Tuesday, April 5, 2016


"New York Rooftop Series" oil on canvas
A couple of Thursday nights ago, an artist friend and I decided to check out the Chelsea opening scene. Apparently Thursday night is a big draw and the streets were filled with packs (they travel in “packs”) of joyous thirty somethings, enticed no doubt by free wine and the opportunity to hone in on the latest wave in the art scene. Unfortunately, based on what we saw, there is no latest wave, only same old – same old.” Of course, I hear that Chelsea is passe, as is the Lower East Side and Brooklyn, although no one seems to quite know where to find the latest “Happening” place. I hear Queens or the South Bronx, but by the time I find out, it will all be over.

"New York Rooftop Series" oil on canvas
Anyhow, I got talked into the trip because I was curious to see if my artwork had a place there. The gallery spaces are enormous and beautifully lit, but I cannot image my rag-tag “oeuvre” fitting in such a slick environment. What struck me most was that the artwork I saw all seemed to have been created for “the show.” There was no evidence of experimentation, growth; everything was tasteful, competent but without any challenges. Different color schemes perfect for the decorator to match with the drapes, but otherwise all the same sizes, same frames. I couldn’t imagine doing twenty or thirty versions of ANYTHING! I would go mad! It would feel like a JOB!

One of the problems I always have preparing for a one-person show is that my work evolves all the time, especially if I’m producing steadily, working every day. I have absolutely no capacity for repetition; in fact, if I even try to repeat myself because something works well, I find all the life is sucked out of it. Everything even looks like I was bored, like painting with numbers. I console myself that Picasso had the same problem. In fact, there are at least twenty different periods in Picasso’s artwork, ranging from Romantic Realism to Cubist experimentation to series of murderous –looking females with teeth bared (his version of vagina dentata), My late husband, noting my difficulty with repetition, used to mutter that he had no idea how he lasted so long with me. Of course, what he didn’t realize was that he too changed all the time, providing new “problems” for me to resolve.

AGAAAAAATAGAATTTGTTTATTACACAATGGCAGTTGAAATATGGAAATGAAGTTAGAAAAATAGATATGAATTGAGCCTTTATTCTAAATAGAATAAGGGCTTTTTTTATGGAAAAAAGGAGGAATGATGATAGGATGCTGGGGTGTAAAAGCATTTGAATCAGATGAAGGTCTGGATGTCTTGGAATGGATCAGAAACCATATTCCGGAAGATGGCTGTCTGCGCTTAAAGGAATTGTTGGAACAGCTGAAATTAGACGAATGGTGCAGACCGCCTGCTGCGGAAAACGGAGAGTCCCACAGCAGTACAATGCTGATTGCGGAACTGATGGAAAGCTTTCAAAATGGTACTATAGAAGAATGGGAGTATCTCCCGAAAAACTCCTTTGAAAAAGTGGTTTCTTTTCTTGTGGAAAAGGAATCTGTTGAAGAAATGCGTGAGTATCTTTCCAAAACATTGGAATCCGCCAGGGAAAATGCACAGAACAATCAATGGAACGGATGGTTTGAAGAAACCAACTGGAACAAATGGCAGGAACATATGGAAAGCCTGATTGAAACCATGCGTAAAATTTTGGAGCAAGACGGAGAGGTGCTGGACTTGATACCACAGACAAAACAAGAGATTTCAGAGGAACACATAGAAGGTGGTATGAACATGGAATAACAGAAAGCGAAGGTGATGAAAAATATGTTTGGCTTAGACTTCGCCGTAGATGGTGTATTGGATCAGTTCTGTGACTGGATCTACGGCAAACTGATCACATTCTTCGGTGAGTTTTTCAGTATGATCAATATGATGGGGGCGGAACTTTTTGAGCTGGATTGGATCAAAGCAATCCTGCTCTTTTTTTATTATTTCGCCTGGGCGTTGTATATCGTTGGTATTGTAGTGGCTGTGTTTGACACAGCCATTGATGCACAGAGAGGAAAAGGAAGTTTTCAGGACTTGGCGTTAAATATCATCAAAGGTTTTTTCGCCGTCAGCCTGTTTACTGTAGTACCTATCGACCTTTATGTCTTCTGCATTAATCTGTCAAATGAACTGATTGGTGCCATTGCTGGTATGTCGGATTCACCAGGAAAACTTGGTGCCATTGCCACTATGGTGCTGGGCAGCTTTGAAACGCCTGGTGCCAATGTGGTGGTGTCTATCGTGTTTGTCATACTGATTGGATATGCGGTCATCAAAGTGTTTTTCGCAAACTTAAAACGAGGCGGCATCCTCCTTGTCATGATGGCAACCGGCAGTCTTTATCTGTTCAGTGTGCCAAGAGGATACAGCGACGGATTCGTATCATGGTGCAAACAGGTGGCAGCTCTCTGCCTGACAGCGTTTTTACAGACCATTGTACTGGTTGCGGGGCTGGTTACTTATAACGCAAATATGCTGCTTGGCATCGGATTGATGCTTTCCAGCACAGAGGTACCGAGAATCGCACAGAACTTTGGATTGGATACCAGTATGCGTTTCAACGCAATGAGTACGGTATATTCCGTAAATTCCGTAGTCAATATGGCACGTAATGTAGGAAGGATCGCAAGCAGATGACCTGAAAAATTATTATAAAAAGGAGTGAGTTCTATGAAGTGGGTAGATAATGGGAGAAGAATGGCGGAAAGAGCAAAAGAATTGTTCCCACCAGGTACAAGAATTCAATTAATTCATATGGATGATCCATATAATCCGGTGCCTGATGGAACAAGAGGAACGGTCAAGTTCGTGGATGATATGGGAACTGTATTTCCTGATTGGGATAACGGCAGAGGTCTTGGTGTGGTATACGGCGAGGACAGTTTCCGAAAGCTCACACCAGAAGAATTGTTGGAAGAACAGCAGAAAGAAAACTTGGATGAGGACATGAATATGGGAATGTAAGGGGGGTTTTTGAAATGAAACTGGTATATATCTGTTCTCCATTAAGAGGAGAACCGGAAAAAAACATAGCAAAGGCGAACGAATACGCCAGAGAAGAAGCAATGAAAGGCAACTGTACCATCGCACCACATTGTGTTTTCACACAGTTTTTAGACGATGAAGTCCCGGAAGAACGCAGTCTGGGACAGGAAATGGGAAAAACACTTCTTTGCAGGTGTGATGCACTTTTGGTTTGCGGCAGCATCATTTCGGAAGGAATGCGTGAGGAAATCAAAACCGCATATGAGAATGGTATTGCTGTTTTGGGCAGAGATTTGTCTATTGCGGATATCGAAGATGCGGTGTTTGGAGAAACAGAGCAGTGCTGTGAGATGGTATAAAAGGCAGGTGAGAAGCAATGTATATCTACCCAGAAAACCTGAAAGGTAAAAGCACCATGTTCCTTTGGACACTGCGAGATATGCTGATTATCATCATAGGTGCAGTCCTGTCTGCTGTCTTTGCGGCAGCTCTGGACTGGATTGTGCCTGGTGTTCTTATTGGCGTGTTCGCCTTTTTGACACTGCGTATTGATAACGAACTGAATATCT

"New York Rooftop Series" oil on canvas
My companion informed me that a “gallerista” (those Size 4 clothes horses who sit at the desks in the galleries) told her that the gallery she worked for paid $30k a month for rent (not the highest amount by any means.) They are not in business to advance “art”; they need to make the monthly nut, and hopefully even, a profit. Unfortunately, I don’t see myself fitting in to their business model and I must say, given their lack of interest in my work, neither do they.

BTW, since it’s obvious that Chelsea is “dead,” does anyone know where to find the latest art scene?  It’s quite possible that art really is dead and this is not the time to be an artist anywhere. I just hope I live long enough for the next Renaissance to occur. Maybe if Donald Trump gets elected president (just kidding) although bad times often create the best art i.e. Weimar Germany.

Friday, April 1, 2016


Definition: gim-mick (noun).

A trick or device intended to attract attention, publicity,
or business.